February 18, 201310-Second Recipes: A Paragraph a Day Is Good for Your Recipe Box
(10 seconds each to read and are almost that quick to prepare)
By Lisa Messinger
Food and Cooking at Creators Syndicate
Peppy paragraphs may be all it takes to make you peppy too, by saving time and energy in the kitchen. Even if English wasn't your best subject in school, shaping your meal ideas into a perfect paragraph is a good culinary strategy.
Think of what you'd like to prepare, how you'd like it to turn out, and commit it to a piece of paper or the notepad feature on your computer or mobile device (as even smartphones now make the perfect recipe box for treats like this). This is so quick and easy you could even do it in between returning phone calls and emails at work or shuttle stops during your kids' after-school activities.
It's convenient because you just need to think in generalities, rather than specific amounts of ingredients. It becomes even more convenient when you mix and match homemade touches with store-bought products.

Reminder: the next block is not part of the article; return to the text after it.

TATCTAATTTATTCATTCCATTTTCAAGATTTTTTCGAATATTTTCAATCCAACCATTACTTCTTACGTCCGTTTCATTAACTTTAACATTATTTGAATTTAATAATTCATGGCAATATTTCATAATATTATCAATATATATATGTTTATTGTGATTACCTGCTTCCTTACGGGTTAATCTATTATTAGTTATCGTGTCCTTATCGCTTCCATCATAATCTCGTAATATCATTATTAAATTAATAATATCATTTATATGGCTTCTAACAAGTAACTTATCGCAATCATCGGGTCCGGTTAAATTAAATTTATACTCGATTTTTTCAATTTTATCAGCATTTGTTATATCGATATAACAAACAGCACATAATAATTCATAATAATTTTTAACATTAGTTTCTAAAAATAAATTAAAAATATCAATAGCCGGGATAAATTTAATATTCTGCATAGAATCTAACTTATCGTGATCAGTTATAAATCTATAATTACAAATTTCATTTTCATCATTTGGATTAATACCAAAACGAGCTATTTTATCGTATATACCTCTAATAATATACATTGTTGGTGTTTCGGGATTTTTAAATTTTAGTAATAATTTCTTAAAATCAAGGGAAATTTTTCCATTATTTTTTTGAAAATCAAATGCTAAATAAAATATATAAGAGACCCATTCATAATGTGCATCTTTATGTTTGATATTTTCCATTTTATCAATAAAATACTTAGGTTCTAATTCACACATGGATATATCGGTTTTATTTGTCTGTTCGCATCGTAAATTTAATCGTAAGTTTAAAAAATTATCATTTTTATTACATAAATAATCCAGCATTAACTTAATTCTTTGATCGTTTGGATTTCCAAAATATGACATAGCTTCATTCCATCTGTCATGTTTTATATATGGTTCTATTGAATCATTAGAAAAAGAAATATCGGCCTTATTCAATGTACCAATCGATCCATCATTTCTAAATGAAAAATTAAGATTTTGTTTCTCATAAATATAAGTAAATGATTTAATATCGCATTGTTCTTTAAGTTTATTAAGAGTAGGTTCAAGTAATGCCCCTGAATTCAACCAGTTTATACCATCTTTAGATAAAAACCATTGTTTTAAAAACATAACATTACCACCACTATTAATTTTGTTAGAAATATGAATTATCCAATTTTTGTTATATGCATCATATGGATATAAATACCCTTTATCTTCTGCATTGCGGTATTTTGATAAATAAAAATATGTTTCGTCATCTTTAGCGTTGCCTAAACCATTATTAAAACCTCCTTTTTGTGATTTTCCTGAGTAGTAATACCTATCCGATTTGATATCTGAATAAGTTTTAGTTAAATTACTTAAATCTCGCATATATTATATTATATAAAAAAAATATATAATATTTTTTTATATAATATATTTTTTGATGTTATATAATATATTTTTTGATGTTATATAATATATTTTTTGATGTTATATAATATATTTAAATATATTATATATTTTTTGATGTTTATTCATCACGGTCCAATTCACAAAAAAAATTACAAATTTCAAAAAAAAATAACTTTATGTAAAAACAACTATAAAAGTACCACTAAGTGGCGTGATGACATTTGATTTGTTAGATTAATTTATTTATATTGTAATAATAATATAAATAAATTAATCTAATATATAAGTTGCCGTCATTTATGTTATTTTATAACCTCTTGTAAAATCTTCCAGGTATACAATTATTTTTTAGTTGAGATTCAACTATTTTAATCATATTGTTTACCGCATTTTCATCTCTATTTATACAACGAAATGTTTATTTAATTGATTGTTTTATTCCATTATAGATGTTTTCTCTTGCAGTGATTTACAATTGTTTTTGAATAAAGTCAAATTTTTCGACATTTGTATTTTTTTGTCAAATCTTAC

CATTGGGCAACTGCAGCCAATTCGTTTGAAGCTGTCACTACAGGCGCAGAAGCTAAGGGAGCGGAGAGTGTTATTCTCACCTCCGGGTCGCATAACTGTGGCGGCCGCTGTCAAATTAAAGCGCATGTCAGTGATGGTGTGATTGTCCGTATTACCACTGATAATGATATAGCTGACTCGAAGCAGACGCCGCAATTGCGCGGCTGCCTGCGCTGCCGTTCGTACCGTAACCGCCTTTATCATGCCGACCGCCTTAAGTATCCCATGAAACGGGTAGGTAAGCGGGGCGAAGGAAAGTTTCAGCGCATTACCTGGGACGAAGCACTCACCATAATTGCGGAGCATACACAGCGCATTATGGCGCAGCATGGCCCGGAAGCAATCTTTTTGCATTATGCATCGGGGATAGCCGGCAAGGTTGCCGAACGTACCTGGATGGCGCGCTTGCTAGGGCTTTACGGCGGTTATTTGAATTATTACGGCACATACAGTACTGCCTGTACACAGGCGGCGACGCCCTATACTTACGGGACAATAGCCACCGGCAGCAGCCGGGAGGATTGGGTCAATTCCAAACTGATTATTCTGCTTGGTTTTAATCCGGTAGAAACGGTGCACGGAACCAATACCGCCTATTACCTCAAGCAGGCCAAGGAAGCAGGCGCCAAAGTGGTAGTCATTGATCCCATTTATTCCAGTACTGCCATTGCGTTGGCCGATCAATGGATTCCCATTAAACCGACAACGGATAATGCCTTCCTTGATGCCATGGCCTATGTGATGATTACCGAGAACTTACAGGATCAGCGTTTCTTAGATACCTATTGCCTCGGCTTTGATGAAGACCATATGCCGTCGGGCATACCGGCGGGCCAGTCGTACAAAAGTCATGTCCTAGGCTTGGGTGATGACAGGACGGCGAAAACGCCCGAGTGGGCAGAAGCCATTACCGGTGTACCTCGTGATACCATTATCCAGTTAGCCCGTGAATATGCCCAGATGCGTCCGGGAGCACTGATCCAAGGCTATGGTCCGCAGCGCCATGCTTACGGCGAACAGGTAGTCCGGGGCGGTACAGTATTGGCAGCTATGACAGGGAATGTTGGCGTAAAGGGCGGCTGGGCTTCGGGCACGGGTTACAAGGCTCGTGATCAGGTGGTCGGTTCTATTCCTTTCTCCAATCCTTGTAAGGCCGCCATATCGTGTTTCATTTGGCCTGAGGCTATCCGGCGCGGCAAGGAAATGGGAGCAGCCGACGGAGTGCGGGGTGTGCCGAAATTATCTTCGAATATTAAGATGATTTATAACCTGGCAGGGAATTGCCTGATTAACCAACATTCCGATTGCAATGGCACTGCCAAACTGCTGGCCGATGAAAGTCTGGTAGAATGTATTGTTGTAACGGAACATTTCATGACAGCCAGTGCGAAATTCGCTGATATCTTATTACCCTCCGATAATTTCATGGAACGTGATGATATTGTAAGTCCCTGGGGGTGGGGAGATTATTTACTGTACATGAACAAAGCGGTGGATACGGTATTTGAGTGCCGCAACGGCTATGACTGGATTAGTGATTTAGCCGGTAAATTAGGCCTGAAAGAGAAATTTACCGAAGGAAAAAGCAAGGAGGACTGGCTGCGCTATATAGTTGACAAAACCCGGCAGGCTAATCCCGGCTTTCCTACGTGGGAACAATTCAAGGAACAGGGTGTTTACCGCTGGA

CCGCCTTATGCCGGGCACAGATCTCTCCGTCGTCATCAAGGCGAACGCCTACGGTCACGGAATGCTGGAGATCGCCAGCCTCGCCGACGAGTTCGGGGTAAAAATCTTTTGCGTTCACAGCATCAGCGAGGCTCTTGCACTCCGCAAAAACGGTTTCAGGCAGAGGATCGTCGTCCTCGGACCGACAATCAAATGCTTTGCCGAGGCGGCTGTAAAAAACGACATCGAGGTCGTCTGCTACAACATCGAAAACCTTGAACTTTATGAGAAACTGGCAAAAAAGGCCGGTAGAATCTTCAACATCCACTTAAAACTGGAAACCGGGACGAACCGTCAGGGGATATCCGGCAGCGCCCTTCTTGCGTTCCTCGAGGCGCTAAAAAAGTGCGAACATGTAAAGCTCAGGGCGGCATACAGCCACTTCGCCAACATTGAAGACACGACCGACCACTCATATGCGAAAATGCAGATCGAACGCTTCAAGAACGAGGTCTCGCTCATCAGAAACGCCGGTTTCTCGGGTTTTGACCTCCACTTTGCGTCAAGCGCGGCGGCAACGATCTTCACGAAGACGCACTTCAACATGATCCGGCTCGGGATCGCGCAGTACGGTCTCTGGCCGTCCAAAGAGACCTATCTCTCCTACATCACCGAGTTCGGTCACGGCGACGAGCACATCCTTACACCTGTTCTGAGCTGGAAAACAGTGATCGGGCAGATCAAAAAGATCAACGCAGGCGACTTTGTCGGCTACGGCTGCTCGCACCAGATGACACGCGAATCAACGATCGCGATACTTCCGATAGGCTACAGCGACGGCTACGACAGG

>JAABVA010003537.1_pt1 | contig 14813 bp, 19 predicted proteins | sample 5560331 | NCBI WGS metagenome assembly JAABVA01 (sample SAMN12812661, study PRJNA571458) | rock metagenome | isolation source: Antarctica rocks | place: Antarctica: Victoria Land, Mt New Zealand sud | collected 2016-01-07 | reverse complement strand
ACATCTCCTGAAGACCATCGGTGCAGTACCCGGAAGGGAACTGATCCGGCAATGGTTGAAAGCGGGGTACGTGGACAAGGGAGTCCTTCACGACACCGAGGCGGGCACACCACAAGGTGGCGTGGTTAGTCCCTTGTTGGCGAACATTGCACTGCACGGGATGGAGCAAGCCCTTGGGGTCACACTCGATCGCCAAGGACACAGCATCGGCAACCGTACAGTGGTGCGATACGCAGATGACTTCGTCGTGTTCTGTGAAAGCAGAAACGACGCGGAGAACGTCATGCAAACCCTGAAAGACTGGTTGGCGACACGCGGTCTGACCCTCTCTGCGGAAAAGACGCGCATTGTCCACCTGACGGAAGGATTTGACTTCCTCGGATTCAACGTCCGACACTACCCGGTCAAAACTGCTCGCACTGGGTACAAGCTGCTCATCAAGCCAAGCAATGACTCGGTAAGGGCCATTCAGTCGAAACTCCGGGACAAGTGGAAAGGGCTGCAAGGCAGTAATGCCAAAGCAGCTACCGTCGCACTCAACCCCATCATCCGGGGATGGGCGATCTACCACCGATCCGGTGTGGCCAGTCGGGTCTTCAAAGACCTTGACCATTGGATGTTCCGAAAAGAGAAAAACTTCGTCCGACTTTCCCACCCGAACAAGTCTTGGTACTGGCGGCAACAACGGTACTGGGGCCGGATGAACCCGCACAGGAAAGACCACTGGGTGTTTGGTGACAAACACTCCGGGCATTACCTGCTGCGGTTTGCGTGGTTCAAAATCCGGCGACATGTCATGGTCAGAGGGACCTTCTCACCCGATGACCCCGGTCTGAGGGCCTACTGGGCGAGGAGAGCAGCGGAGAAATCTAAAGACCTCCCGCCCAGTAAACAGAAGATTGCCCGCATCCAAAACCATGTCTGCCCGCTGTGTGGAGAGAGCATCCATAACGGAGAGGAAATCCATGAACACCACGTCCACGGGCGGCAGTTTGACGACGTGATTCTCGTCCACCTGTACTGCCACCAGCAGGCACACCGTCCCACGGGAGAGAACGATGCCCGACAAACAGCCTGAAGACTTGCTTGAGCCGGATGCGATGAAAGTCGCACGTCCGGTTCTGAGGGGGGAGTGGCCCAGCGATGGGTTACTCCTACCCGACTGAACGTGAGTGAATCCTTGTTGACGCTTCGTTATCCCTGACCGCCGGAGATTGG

For me, it's often been helpful just before an important event when I haven't had time to plan, such as when I came up with this Chocolate-Pumpkin Layer Cake for a potluck later the same evening:
“Bake 2 layers of sugar-free chocolate cake, according to packaged mix instructions. Scoop out filling of a store-bought, sugar-free pumpkin pie or prepare homemade pumpkin pie filling and spread it thickly and generously atop one of the cake layers and place other layer atop it. Frost with store-bought, sugar-free vanilla frosting into which you have blended ground cinnamon, ground cloves and ground ginger. Drizzle cake with pure maple syrup.”
No one knew the cake was such a quick fix and almost everyone asked for the “recipe.”
Other times, a helping hand toward inspiration is welcome. Here are some of my favorite sources:
-- How to Cook Without a Book: Recipes and Techniques Every Cook Should Know by Heart by Pam Anderson. The former executive editor of Cook's Illustrated magazine bubbles over in her helpful cheat sheet.